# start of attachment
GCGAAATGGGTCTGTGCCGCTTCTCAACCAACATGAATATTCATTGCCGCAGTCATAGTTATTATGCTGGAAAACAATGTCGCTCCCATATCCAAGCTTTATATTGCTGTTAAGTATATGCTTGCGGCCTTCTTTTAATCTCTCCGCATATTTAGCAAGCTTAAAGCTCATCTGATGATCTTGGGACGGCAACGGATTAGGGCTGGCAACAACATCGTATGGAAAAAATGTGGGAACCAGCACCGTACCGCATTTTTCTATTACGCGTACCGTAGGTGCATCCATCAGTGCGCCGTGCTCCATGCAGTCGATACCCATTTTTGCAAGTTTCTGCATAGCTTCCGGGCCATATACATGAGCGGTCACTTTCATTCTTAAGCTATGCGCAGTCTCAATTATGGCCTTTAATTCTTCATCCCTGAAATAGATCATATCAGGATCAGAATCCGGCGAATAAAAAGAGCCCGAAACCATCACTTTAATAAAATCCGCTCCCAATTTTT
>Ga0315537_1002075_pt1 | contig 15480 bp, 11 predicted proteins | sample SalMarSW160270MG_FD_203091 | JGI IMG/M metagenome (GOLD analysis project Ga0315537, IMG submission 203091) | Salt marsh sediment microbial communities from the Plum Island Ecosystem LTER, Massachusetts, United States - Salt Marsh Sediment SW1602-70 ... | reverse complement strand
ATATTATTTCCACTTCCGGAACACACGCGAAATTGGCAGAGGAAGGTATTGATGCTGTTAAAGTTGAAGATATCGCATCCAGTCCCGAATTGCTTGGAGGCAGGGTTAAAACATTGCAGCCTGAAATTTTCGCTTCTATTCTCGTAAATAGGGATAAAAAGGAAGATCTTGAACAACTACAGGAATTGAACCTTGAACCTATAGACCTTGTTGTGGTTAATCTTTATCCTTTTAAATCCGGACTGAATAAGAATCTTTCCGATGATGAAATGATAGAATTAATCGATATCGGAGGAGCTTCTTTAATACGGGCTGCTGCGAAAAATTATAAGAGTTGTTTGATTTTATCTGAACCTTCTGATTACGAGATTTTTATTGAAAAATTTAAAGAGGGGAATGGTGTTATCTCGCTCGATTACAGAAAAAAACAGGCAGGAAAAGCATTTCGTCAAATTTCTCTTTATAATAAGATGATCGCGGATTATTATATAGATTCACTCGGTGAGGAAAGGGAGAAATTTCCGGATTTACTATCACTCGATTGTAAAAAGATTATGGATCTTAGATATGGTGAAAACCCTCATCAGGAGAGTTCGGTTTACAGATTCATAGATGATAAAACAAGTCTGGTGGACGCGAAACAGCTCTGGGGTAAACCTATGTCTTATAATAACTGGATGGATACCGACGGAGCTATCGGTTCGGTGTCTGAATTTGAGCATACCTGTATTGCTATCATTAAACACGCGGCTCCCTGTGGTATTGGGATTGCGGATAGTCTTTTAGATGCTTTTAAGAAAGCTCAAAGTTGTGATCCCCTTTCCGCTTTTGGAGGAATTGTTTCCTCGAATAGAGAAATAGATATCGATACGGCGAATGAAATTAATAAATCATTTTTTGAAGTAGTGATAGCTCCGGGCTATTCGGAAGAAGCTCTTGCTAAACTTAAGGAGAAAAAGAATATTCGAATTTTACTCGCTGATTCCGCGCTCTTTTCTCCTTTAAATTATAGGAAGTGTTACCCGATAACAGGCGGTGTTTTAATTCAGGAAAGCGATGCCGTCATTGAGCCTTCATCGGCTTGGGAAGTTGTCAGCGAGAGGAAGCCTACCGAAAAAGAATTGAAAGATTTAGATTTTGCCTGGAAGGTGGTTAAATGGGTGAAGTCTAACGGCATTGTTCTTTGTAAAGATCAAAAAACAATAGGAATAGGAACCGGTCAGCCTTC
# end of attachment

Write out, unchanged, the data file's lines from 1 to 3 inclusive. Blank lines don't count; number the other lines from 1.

GCGAAATGGGTCTGTGCCGCTTCTCAACCAACATGAATATTCATTGCCGCAGTCATAGTTATTATGCTGGAAAACAATGTCGCTCCCATATCCAAGCTTTATATTGCTGTTAAGTATATGCTTGCGGCCTTCTTTTAATCTCTCCGCATATTTAGCAAGCTTAAAGCTCATCTGATGATCTTGGGACGGCAACGGATTAGGGCTGGCAACAACATCGTATGGAAAAAATGTGGGAACCAGCACCGTACCGCATTTTTCTATTACGCGTACCGTAGGTGCATCCATCAGTGCGCCGTGCTCCATGCAGTCGATACCCATTTTTGCAAGTTTCTGCATAGCTTCCGGGCCATATACATGAGCGGTCACTTTCATTCTTAAGCTATGCGCAGTCTCAATTATGGCCTTTAATTCTTCATCCCTGAAATAGATCATATCAGGATCAGAATCCGGCGAATAAAAAGAGCCCGAAACCATCACTTTAATAAAATCCGCTCCCAATTTTT
>Ga0315537_1002075_pt1 | contig 15480 bp, 11 predicted proteins | sample SalMarSW160270MG_FD_203091 | JGI IMG/M metagenome (GOLD analysis project Ga0315537, IMG submission 203091) | Salt marsh sediment microbial communities from the Plum Island Ecosystem LTER, Massachusetts, United States - Salt Marsh Sediment SW1602-70 ... | reverse complement strand
ATATTATTTCCACTTCCGGAACACACGCGAAATTGGCAGAGGAAGGTATTGATGCTGTTAAAGTTGAAGATATCGCATCCAGTCCCGAATTGCTTGGAGGCAGGGTTAAAACATTGCAGCCTGAAATTTTCGCTTCTATTCTCGTAAATAGGGATAAAAAGGAAGATCTTGAACAACTACAGGAATTGAACCTTGAACCTATAGACCTTGTTGTGGTTAATCTTTATCCTTTTAAATCCGGACTGAATAAGAATCTTTCCGATGATGAAATGATAGAATTAATCGATATCGGAGGAGCTTCTTTAATACGGGCTGCTGCGAAAAATTATAAGAGTTGTTTGATTTTATCTGAACCTTCTGATTACGAGATTTTTATTGAAAAATTTAAAGAGGGGAATGGTGTTATCTCGCTCGATTACAGAAAAAAACAGGCAGGAAAAGCATTTCGTCAAATTTCTCTTTATAATAAGATGATCGCGGATTATTATATAGATTCACTCGGTGAGGAAAGGGAGAAATTTCCGGATTTACTATCACTCGATTGTAAAAAGATTATGGATCTTAGATATGGTGAAAACCCTCATCAGGAGAGTTCGGTTTACAGATTCATAGATGATAAAACAAGTCTGGTGGACGCGAAACAGCTCTGGGGTAAACCTATGTCTTATAATAACTGGATGGATACCGACGGAGCTATCGGTTCGGTGTCTGAATTTGAGCATACCTGTATTGCTATCATTAAACACGCGGCTCCCTGTGGTATTGGGATTGCGGATAGTCTTTTAGATGCTTTTAAGAAAGCTCAAAGTTGTGATCCCCTTTCCGCTTTTGGAGGAATTGTTTCCTCGAATAGAGAAATAGATATCGATACGGCGAATGAAATTAATAAATCATTTTTTGAAGTAGTGATAGCTCCGGGCTATTCGGAAGAAGCTCTTGCTAAACTTAAGGAGAAAAAGAATATTCGAATTTTACTCGCTGATTCCGCGCTCTTTTCTCCTTTAAATTATAGGAAGTGTTACCCGATAACAGGCGGTGTTTTAATTCAGGAAAGCGATGCCGTCATTGAGCCTTCATCGGCTTGGGAAGTTGTCAGCGAGAGGAAGCCTACCGAAAAAGAATTGAAAGATTTAGATTTTGCCTGGAAGGTGGTTAAATGGGTGAAGTCTAACGGCATTGTTCTTTGTAAAGATCAAAAAACAATAGGAATAGGAACCGGTCAGCCTTC